By SALMAN MASOOD
NY Times: October 30, 2011
ISLAMABAD, Pakistan — An antigovernment rally in Lahore, led by the former cricket star Imran Khan, attracted a huge crowd estimated at more than 100,000 people on Sunday evening. The rally represented what supporters and some political analysts said was Mr. Khan’s emergence as a serious challenger to the governing Pakistan Peoples Party and its longtime rival, the Pakistan Muslim League-N.
Mr. Khan assailed the leaders of both parties — President Asif Ali Zardari and Nawaz Sharif — as creatures of the status quo, and he has been a loud and frequent critic of Pakistan’s alliance with the United States, saying it was motivated by money.
The size of the crowd that Mr. Khan drew in Lahore, the provincial capital of Punjab and a traditional stronghold of the Muslim League-N, surprised his opponents and made an impression on political analysts.
Arif Ali/Agence France-Presse — Getty Images
Mr. Khan, 58, has languished on the political sidelines for years, and his political party, Tehreek-e-Insaf, or Justice Party, has no seats in the current Parliament. But his popularity has soared recently as voters, especially younger ones, have grown disillusioned with the establishment parties. A survey conducted by an American polling organization, the Pew Research Center, found in June that Mr. Khan had become the most popular political figure in the country.
After the crowd gave him a rousing welcome at the rally on Sunday evening, Mr. Khan threw out challenges to both Mr. Zardari and Mr. Sharif on the question of personal integrity, urging them both to disclose their assets or face civil disobedience.
The government is not required to call a general election until February 2013, but with a sinking economy, rising inflation, power struggles and terrorism taking a toll on the nation, opposition parties have begun pushing for an earlier date.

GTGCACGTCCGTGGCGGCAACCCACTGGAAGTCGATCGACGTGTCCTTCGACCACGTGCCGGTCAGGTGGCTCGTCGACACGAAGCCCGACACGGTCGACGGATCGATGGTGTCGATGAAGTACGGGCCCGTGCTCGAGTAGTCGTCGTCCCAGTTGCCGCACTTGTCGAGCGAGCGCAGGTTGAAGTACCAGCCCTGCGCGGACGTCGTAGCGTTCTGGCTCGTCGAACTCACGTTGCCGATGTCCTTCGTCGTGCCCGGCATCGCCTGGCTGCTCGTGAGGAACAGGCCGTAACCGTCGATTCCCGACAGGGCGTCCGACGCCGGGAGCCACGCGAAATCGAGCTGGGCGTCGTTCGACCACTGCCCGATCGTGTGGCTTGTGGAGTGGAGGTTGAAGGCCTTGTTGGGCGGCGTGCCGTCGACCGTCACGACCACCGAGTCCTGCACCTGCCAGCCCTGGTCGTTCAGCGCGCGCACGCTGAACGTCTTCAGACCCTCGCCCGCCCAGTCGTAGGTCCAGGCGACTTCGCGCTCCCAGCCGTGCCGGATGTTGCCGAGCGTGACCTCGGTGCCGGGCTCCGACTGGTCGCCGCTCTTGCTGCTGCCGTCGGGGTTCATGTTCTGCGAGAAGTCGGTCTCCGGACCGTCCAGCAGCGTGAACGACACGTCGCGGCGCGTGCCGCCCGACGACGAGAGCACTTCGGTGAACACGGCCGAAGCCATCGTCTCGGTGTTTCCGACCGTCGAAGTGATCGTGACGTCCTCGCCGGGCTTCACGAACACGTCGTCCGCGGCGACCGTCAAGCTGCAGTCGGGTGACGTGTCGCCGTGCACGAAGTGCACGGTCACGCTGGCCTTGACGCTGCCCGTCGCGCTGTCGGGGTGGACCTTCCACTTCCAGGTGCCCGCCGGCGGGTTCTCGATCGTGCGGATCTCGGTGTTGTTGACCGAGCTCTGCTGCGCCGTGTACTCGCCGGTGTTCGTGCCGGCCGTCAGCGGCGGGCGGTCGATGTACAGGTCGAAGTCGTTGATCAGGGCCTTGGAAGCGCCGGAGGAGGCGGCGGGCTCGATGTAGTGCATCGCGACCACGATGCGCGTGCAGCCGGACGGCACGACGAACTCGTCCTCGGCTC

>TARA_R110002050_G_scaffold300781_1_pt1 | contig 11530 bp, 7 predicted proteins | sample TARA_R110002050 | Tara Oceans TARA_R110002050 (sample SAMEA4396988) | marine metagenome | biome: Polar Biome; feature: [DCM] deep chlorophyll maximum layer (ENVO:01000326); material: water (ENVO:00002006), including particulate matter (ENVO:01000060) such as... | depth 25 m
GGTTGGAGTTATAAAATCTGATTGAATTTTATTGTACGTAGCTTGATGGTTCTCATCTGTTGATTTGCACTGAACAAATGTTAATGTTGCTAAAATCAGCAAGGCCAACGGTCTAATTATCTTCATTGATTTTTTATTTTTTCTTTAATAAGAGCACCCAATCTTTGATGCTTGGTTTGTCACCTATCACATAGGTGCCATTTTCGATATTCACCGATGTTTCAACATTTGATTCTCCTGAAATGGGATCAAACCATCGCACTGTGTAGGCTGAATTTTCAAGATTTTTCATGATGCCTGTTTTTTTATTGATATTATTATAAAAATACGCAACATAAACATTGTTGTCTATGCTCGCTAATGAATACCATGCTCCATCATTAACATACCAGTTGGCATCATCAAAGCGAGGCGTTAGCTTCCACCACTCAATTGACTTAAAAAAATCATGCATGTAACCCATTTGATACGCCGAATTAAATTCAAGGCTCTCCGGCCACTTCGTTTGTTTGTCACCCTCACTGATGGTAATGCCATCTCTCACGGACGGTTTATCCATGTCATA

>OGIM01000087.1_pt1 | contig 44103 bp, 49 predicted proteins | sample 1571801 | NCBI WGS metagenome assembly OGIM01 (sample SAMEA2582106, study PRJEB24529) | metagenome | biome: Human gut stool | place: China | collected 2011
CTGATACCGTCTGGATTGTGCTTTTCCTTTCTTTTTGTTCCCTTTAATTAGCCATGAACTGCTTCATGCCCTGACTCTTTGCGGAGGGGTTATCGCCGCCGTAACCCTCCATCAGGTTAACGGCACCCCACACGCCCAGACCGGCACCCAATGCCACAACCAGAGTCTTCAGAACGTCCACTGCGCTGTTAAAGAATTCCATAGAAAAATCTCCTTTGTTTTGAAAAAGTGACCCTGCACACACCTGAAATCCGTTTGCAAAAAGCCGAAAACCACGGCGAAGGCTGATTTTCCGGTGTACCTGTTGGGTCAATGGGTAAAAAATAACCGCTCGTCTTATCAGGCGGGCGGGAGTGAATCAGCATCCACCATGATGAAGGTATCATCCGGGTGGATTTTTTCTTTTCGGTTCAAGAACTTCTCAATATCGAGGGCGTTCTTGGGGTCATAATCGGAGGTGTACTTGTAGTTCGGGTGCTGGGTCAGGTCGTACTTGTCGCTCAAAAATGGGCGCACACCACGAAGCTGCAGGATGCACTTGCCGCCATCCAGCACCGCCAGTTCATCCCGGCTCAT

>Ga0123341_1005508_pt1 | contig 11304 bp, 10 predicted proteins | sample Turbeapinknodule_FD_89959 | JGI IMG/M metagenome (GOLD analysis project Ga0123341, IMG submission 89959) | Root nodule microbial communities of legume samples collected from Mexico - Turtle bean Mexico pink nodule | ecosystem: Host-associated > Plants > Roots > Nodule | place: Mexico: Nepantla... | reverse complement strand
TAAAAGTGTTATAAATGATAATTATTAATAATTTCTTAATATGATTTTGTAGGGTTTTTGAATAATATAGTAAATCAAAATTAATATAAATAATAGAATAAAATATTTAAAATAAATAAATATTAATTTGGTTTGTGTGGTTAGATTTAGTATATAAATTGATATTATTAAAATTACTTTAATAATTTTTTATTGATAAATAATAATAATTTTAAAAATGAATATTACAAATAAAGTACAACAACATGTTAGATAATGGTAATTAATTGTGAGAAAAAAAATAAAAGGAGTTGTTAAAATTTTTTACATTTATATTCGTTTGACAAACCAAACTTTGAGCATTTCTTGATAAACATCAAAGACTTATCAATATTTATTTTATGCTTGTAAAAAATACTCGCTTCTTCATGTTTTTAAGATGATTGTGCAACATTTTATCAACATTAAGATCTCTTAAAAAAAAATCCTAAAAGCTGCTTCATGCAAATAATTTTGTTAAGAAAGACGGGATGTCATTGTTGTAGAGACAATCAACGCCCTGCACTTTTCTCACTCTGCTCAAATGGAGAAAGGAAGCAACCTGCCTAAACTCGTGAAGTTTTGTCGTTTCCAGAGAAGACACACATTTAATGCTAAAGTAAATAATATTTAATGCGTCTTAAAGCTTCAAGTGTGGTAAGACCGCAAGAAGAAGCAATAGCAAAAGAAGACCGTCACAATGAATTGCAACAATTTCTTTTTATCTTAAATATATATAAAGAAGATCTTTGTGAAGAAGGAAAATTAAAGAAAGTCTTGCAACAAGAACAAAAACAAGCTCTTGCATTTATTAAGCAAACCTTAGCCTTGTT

The Muslim League-N staged its own rally in Lahore last week and called on President Zardari to step down.
Critics and political opponents dismiss Mr. Khan as a political nobody and question his judgment and his party’s capacity to mount a serious campaign, let alone to govern. They say it relies entirely on Mr. Khan’s personal charisma and lacks any other substantial figures in its ranks.
In an interview at his Islamabad residence on Friday, Mr. Khan shrugged off the criticism.
“People confuse two types of politics,” Mr. Khan said as he sprawled on a sofa in the house, situated on a hill that overlooks the city. “One is the politics of movement. The other is traditional power-based politics. Tehreek-e-Insaf is never going to win the traditional way.”
Mr. Khan opposes cooperating with the United States against militants based in the restive northwestern regions of the country near the Afghan border. He says that Pakistan should not send its own forces to conduct operations there and should not allow American drone strikes there, either, because of the civilian casualties they cause. He favors a negotiated peace instead.
Mr. Khan led 2,000 people in a protest outside the Parliament in Islamabad on Friday, opposing American drone strikes, and he reiterated his stance at the rally on Sunday.
“My message to America is that we will have friendship with you, but we will not accept any slavery,” he said. “We will help you in a respectable withdrawal of your troops from Afghanistan, but we will not launch a military operation in Pakistan for you.”
The atmosphere at the Sunday rally was electric. Several famous pop singers warmed up the crowd with music before Mr. Khan’s speech, giving the rally the feel of a concert. Women and girls in colorful clothes and sunglasses and young men in Western and national dress filled the audience.
Mr. Khan’s speech itself was bit of a letdown to some, wayward and unfocused, but his fans did not mind.
“I felt great,” said Said Chaudhry, 26. “It felt like you are part of something that has all the potential of turning into something revolutionary.”
In the interview on Friday, Mr. Khan said he expected the Lahore rally to be seen as a test of his political future.
“Lahore decides what happens in Punjab,” he said. “Punjab decides what happens in Pakistan.”
Analysts said that drawing a big crowd in Lahore would not necessarily translate into electoral success, but it could propel Mr. Khan to the forefront of the political conversation.
“I think it’s a historic turning point in the country’s politics,” said Rasul Baksh Rais, who teaches at the Lahore University of Management Sciences. “It showed that people are deeply touched with the message of hope and change, and also with the frustration that is written all over Pakistan with the existing political parties.”
He said that after 15 years on the political fringes, Mr. Khan may have his moment now. “Today, he has been able to get his message across,” Mr. Rais said. “This is the beginning. And it will result in a big change in a year or two.”